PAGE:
Watch lingo every man should know
Quartz vs. Automatic: This one is pretty obvious: whilst a quartz watch is operated by a battery, which is replaced when its ran its course; the automatic watch has a mechanical movement. A rotor turns and transmits its energy to the spring via a mechanism (introduced by one Abraham-Louis Perrelet in the 18th century). Essentially, the mainspring is wound and powered by the movements of your wrist.
Balance: The (usually) circular moving component oscillating about its axis of rotation. The hairspring connected to it makes it swing to-and-fro, dividing time into exactly equal parts. Each of the to-and-fro movements of the balance is called an ‘oscillation’ and consists of two vibrations.Calendar: A feature that shows the date, and often the day of the week. There are several types of calendar watches. A perpetual calendar, for example, displays the date, day, month and year, and, if correctly set, it will reflect the 31 day months and also the leap years. A pretty extraordinary feat.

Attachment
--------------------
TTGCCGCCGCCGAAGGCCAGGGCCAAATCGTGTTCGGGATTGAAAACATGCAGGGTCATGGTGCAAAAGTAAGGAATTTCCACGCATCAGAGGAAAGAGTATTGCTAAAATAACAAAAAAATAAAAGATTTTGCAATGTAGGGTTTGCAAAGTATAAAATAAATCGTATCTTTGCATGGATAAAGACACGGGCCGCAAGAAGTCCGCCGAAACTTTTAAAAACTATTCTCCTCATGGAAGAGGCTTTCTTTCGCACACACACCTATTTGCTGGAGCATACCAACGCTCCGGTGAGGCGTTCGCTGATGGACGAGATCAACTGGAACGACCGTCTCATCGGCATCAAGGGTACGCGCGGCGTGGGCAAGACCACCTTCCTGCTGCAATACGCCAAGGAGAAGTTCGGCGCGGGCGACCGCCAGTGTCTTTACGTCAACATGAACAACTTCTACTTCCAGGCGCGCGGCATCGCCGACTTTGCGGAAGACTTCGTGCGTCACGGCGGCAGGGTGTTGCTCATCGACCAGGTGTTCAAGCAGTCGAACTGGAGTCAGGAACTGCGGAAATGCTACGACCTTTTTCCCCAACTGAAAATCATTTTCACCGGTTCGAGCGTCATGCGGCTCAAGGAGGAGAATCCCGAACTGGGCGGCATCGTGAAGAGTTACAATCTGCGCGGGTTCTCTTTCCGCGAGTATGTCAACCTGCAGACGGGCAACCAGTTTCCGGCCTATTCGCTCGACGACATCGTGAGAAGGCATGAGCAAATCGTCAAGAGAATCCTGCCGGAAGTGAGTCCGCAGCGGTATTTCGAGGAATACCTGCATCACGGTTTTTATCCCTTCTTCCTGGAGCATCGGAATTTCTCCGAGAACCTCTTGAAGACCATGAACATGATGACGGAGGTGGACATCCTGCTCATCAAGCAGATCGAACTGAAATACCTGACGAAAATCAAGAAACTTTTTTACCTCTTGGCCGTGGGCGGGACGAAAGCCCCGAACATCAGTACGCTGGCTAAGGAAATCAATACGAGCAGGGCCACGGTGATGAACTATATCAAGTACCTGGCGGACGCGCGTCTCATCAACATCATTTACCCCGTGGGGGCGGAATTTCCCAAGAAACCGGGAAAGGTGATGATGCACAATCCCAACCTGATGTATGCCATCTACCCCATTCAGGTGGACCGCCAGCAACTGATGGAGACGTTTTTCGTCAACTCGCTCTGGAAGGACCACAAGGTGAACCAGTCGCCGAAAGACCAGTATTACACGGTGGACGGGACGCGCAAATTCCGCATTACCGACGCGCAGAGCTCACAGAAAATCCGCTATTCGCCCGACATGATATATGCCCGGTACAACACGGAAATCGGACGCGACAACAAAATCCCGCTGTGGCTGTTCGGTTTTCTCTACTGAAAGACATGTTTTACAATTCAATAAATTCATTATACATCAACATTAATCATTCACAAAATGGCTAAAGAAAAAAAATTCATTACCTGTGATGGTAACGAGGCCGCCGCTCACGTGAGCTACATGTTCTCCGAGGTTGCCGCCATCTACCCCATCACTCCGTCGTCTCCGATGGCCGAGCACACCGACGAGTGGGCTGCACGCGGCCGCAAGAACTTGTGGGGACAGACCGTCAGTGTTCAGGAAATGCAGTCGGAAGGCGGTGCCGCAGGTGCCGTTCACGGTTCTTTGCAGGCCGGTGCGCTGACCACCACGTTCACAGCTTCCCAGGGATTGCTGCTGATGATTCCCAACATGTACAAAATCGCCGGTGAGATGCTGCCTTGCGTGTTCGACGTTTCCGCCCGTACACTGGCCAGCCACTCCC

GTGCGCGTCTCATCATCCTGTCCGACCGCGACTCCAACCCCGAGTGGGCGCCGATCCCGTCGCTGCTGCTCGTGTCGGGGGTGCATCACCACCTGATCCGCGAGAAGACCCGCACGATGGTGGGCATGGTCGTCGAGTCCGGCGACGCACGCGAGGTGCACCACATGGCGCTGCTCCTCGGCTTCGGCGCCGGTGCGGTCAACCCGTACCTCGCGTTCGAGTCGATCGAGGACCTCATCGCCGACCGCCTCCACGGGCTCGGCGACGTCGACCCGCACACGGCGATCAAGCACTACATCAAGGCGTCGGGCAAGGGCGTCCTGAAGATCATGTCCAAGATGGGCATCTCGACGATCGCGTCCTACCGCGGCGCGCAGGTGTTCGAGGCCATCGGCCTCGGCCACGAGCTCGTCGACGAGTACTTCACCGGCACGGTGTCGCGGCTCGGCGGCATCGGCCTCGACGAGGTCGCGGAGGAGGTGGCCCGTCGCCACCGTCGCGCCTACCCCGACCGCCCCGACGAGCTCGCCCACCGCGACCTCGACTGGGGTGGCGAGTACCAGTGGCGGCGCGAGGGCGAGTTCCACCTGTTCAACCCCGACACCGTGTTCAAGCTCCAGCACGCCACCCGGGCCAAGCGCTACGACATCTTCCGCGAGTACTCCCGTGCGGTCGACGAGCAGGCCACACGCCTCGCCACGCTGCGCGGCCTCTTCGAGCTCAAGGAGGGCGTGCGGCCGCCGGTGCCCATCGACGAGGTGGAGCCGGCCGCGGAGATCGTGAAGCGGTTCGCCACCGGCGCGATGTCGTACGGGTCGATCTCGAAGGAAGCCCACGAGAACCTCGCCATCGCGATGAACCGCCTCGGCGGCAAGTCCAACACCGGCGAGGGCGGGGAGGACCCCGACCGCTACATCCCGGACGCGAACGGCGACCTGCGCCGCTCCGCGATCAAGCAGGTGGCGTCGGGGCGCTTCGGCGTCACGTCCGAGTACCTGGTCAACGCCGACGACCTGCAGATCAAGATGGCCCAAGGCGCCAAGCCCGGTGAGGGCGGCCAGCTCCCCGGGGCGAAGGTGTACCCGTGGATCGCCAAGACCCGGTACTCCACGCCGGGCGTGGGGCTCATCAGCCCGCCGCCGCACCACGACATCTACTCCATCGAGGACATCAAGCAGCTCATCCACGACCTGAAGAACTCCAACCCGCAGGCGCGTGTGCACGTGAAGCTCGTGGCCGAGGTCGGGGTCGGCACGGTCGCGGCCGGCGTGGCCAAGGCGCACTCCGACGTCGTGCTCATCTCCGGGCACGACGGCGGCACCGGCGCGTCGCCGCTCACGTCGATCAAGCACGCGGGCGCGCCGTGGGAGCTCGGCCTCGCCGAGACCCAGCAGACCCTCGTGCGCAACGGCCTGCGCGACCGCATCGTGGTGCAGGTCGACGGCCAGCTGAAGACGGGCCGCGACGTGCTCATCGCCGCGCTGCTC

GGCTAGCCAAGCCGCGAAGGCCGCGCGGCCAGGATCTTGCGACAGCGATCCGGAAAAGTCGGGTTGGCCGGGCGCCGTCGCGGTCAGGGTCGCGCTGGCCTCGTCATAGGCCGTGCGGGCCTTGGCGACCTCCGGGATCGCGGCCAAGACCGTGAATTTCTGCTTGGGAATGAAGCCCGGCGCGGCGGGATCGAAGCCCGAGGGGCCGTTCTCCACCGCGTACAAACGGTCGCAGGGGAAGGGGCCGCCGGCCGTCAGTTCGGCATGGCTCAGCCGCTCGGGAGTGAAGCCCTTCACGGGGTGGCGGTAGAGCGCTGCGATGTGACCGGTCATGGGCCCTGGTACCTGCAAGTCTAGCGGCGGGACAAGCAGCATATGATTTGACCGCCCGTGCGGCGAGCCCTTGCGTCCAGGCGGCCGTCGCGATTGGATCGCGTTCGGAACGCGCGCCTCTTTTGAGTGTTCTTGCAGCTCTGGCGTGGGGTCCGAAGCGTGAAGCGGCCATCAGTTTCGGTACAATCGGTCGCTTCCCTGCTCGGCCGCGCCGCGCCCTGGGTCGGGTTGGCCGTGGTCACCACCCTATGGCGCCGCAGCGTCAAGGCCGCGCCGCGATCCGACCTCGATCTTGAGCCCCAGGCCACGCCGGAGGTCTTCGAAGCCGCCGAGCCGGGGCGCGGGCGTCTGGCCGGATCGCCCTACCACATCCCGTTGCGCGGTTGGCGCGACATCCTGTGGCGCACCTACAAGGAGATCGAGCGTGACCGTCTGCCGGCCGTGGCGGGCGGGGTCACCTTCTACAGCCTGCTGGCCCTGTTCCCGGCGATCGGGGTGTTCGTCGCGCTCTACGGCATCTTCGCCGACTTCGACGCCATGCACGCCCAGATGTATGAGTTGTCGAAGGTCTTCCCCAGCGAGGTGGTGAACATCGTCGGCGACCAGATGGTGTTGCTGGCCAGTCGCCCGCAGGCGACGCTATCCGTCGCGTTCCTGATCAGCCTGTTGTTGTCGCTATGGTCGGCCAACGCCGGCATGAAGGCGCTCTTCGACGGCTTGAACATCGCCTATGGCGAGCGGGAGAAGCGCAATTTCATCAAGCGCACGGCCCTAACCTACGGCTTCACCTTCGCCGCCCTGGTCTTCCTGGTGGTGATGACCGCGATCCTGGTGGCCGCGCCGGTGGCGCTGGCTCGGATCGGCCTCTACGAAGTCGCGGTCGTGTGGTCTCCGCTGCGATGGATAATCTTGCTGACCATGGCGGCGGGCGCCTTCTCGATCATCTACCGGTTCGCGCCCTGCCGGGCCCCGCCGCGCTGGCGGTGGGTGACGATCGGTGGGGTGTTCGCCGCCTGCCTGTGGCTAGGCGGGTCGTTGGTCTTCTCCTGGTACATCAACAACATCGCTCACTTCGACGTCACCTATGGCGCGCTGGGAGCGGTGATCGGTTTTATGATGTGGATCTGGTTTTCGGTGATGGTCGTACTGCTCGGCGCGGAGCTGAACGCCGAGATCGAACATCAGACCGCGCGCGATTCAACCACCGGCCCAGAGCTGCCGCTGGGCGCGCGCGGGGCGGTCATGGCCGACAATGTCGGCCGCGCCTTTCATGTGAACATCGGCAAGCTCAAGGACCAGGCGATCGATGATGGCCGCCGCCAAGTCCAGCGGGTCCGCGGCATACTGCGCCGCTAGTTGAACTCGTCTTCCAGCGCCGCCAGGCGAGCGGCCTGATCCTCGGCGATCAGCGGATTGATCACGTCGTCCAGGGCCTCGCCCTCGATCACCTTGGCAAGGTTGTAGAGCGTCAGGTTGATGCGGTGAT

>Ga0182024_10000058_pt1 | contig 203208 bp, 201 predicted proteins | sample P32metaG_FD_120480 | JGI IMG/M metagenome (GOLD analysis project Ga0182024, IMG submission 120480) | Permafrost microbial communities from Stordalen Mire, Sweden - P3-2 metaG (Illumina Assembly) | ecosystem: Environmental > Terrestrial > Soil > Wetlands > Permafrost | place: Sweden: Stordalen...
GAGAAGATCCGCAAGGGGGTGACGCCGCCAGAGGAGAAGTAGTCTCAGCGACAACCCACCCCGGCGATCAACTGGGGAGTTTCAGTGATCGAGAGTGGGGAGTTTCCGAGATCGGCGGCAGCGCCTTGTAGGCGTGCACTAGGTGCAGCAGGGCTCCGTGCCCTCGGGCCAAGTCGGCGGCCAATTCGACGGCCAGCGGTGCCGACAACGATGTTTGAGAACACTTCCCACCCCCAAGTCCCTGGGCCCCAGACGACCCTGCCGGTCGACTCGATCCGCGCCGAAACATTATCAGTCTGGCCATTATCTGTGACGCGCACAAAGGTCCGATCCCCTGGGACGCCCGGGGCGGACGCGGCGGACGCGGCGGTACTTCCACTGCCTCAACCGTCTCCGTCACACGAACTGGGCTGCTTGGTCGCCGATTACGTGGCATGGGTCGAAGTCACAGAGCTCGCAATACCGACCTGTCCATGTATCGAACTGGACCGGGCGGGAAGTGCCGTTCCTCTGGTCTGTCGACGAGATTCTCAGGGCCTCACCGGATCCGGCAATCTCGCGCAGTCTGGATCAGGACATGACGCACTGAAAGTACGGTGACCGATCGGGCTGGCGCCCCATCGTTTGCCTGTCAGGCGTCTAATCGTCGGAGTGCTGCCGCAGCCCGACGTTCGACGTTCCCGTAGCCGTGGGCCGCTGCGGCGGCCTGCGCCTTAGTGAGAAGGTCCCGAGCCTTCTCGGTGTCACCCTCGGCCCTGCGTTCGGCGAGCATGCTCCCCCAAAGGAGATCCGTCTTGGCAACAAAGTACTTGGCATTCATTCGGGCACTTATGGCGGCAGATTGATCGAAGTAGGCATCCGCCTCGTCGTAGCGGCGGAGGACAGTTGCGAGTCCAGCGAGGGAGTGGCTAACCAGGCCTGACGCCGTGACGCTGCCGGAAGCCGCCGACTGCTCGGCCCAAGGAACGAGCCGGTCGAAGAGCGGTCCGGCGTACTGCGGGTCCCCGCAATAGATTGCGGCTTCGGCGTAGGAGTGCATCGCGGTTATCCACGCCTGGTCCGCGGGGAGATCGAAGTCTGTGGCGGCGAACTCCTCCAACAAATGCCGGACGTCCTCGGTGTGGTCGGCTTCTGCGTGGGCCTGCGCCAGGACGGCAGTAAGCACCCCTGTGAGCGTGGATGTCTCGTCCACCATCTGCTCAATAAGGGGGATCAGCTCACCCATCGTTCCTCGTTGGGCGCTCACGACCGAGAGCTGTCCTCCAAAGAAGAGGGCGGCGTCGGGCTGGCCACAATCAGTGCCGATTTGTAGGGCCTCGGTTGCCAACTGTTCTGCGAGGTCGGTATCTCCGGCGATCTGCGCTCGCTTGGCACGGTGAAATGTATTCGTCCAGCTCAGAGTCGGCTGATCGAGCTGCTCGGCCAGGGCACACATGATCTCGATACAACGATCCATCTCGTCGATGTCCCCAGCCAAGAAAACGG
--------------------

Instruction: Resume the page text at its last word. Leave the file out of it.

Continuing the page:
Chronograph: A watch that features two independent time systems: one indicates the time of day, while the other measures (with a stopwatch function) brief intervals of time, making it possible to measure the exact duration of an event, like a car race. There can be a few variations on the chronograph, and while some work with a centre seconds hand which keeps time on the watch’s main dial; others use sub-dials to time the elapsed hours, minutes and seconds.
Chronometer: A watch with a mechanical movement of the highest quality. A Swiss made watch is declared a chronometer only of it meets the standards set by the Swiss Official Chronometer Control (C.O.S.C.) and undergoes the series of precision tests set by this institution.
Tachometer: A feature found on some chronographs which measures the speed at which the wearer of the watch has travelled over a certain distance.
Tariq Malik is the managing partner and co-founder of Momentum watch shop in DIFC